Was the sound of NLT predetermined, a specific aesthetic that you aimed for when formulating ideas for the album?
In a lot of ways it was. I was doing a lot of late night walks through downtown, from the studio to home in the Barrio. A lot of things pass through one's mind on those simple strolls - childhood memories, lost love, new dreams and old dreams. Occasionally, there's someone else out there and I wonder what they could be thinking about. It's mind boggling to think that everyone, everywhere has a lifetime of stories they could tell. I tried to reflect those ideas with a certain feeling in the music. Chris and Jim picked up on it right away, the overall sound came together pretty quick.

Do you have set methods for writing? How might they differ for scoring films?
Not really 'set methods' per se. Sometimes I'll sit at the piano or pick up a guitar and play and sing along and, lo and behold, it's a song, so I hurry to write down the words before I forget. Other times I'll think of a chord progression or a melody or a bass-line or a beat and then bring it to the band and it becomes a tune. Sometimes I won't write for two weeks, if I'm on the road, especially. I don't worry about it though, I'll get home and five songs will come out in one day, then a couple more the next day, they just keep on coming. Scoring films is a bit more involved. I watch the film a few times, then watch with the director and figure out the general direction we're going. I'll do some sketch ideas either with midi or just a guitar or piano, a lot of times the sketches become the final soundtrack. I've been lucky to do several fun film projects with friends, that's always the best. I'm not sure how much soundtrack work I'll do in the future, I like music for music's sake and making albums the most.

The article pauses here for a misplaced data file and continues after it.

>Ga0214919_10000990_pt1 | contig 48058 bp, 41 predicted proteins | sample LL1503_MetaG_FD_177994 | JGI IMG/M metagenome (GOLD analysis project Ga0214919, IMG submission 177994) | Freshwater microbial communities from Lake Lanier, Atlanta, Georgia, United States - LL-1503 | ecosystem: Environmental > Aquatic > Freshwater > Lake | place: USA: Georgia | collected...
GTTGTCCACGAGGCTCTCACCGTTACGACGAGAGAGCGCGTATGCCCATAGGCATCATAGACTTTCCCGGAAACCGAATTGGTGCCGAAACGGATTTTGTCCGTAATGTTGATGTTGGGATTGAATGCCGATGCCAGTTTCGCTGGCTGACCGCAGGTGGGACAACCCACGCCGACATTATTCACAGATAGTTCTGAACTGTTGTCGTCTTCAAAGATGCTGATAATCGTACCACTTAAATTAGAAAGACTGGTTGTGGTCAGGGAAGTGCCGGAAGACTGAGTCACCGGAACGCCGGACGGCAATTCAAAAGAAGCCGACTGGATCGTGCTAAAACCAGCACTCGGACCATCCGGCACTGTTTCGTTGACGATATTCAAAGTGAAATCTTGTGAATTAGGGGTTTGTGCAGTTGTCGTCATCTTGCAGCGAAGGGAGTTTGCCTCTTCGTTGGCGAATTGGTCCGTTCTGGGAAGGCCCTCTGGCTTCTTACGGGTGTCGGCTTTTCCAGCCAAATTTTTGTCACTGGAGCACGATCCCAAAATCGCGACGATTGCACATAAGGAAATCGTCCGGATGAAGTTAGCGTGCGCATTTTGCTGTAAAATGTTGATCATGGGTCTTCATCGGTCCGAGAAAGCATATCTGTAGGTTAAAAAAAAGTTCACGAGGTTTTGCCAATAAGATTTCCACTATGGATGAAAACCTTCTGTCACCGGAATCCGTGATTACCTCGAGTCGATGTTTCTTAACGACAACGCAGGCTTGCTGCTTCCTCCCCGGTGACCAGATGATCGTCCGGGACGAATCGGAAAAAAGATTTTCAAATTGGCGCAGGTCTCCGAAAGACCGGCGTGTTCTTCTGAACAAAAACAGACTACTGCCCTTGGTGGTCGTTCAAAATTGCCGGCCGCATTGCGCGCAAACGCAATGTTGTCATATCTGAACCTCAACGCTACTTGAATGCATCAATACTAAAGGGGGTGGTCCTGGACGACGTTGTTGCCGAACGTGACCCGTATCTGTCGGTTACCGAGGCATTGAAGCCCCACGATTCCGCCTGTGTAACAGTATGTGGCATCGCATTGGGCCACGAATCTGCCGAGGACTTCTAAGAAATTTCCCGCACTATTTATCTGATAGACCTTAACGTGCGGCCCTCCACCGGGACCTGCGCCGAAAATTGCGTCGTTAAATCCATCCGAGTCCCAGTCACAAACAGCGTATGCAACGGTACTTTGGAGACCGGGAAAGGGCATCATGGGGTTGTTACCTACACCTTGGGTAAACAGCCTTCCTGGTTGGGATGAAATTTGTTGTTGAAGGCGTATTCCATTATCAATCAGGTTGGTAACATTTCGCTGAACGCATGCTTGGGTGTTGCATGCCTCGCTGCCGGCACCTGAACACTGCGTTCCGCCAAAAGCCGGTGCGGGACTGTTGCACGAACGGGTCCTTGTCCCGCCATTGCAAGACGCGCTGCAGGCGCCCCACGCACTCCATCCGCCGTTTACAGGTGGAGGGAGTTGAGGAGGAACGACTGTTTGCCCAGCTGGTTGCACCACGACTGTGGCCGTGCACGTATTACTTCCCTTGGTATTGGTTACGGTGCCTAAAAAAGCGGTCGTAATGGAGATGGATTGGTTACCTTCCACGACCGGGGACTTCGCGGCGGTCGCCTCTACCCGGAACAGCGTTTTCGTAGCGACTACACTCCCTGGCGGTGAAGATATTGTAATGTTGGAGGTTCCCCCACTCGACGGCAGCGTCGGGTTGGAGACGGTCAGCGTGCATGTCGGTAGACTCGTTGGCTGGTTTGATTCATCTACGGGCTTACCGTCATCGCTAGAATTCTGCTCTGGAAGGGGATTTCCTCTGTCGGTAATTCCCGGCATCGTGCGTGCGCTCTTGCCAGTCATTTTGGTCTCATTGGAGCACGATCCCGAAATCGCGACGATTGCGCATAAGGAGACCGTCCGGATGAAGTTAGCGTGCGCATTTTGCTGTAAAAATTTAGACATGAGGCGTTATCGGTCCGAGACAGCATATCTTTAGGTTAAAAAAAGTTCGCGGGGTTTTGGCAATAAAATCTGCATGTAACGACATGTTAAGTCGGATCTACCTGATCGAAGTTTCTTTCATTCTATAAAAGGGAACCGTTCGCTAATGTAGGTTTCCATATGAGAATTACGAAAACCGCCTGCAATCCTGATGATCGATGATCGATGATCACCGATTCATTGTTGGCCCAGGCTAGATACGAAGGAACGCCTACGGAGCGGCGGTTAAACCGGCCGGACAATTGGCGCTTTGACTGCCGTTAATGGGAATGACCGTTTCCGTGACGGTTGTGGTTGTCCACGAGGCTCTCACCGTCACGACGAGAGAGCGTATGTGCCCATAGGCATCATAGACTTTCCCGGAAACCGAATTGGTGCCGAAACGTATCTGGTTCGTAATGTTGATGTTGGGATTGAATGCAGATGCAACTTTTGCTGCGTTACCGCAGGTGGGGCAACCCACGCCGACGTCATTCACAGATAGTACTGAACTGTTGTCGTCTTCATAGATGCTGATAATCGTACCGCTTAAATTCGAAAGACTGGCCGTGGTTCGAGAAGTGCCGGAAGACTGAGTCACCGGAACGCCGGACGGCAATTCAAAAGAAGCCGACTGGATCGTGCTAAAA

What attracted you to Hatch in particular from the Gelb catalogue?
Howe wrote Hatch while Giant Sand was on tour a couple years back. We did a pretty rockin' version with dual lead guitar solos, it was real fun. Not surprisingly, it was very different from the version on 'Confluence'. The melody stuck with me for a while and I did a little re-harmonization to it and made it an NLT song. I felt the words fit the 'little town' theme and vibe as well. Howe came in to the studio and recorded the casio part, a piano track and the Walkman vocal. He was very happy about it when we were done and so was I. There's lots of great Howe tunes I'd love to play - and to hear others play as well.

Does Howe encourage experimentation within your own work?
Howe's experimenting a lot of the time. He'll have ten elements to the song, all of them very loose. I prefer just one or two 'out there' elements over a more structured backdrop - most of the time, that is. Giant Sand has a lot of fun experimenting in the studio, lots of times there's laughter on the track somewhere or something funny going on. One time, Howe, Tom Larkins and I went to this funky cafe before recording. They were playing some techno and we were enjoying ourselves, goofing around. When we got back to the studio we completely blew off what we were working on and made our own version of 'techno', albeit much more loose and improvisational. Lots of fun that day. We dubbed the project 'Gecko Pipe', I'm still trying to convince Howe to try to put it out, we'll see...

What does he look for from you when you're engineering or performing live and in the studio with him?